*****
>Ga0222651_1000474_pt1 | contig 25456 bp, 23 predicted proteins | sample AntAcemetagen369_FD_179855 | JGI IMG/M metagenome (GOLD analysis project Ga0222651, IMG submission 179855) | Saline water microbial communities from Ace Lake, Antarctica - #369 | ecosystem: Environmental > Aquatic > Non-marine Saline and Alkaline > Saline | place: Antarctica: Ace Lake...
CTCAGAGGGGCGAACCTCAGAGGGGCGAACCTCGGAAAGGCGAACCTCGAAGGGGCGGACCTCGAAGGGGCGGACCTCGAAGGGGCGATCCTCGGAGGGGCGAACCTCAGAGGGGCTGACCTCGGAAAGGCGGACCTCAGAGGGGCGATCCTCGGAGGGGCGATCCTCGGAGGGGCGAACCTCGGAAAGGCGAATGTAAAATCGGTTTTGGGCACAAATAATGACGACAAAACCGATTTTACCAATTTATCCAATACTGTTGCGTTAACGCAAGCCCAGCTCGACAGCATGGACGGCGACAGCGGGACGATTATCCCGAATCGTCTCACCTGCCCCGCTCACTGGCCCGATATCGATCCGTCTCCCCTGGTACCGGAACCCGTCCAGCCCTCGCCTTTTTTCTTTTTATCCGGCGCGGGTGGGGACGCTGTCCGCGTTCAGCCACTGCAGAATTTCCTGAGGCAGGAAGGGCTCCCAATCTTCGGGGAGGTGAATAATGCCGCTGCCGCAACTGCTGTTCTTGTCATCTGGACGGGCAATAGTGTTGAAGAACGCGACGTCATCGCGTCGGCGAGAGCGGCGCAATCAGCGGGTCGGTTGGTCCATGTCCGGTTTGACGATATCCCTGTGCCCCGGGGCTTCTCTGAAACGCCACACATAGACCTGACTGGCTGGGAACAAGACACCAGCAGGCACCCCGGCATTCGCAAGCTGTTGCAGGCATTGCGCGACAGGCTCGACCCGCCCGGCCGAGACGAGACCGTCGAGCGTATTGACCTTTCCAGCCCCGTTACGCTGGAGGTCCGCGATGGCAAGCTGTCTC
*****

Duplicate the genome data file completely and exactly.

>Ga0222651_1000474_pt1 | contig 25456 bp, 23 predicted proteins | sample AntAcemetagen369_FD_179855 | JGI IMG/M metagenome (GOLD analysis project Ga0222651, IMG submission 179855) | Saline water microbial communities from Ace Lake, Antarctica - #369 | ecosystem: Environmental > Aquatic > Non-marine Saline and Alkaline > Saline | place: Antarctica: Ace Lake...
CTCAGAGGGGCGAACCTCAGAGGGGCGAACCTCGGAAAGGCGAACCTCGAAGGGGCGGACCTCGAAGGGGCGGACCTCGAAGGGGCGATCCTCGGAGGGGCGAACCTCAGAGGGGCTGACCTCGGAAAGGCGGACCTCAGAGGGGCGATCCTCGGAGGGGCGATCCTCGGAGGGGCGAACCTCGGAAAGGCGAATGTAAAATCGGTTTTGGGCACAAATAATGACGACAAAACCGATTTTACCAATTTATCCAATACTGTTGCGTTAACGCAAGCCCAGCTCGACAGCATGGACGGCGACAGCGGGACGATTATCCCGAATCGTCTCACCTGCCCCGCTCACTGGCCCGATATCGATCCGTCTCCCCTGGTACCGGAACCCGTCCAGCCCTCGCCTTTTTTCTTTTTATCCGGCGCGGGTGGGGACGCTGTCCGCGTTCAGCCACTGCAGAATTTCCTGAGGCAGGAAGGGCTCCCAATCTTCGGGGAGGTGAATAATGCCGCTGCCGCAACTGCTGTTCTTGTCATCTGGACGGGCAATAGTGTTGAAGAACGCGACGTCATCGCGTCGGCGAGAGCGGCGCAATCAGCGGGTCGGTTGGTCCATGTCCGGTTTGACGATATCCCTGTGCCCCGGGGCTTCTCTGAAACGCCACACATAGACCTGACTGGCTGGGAACAAGACACCAGCAGGCACCCCGGCATTCGCAAGCTGTTGCAGGCATTGCGCGACAGGCTCGACCCGCCCGGCCGAGACGAGACCGTCGAGCGTATTGACCTTTCCAGCCCCGTTACGCTGGAGGTCCGCGATGGCAAGCTGTCTC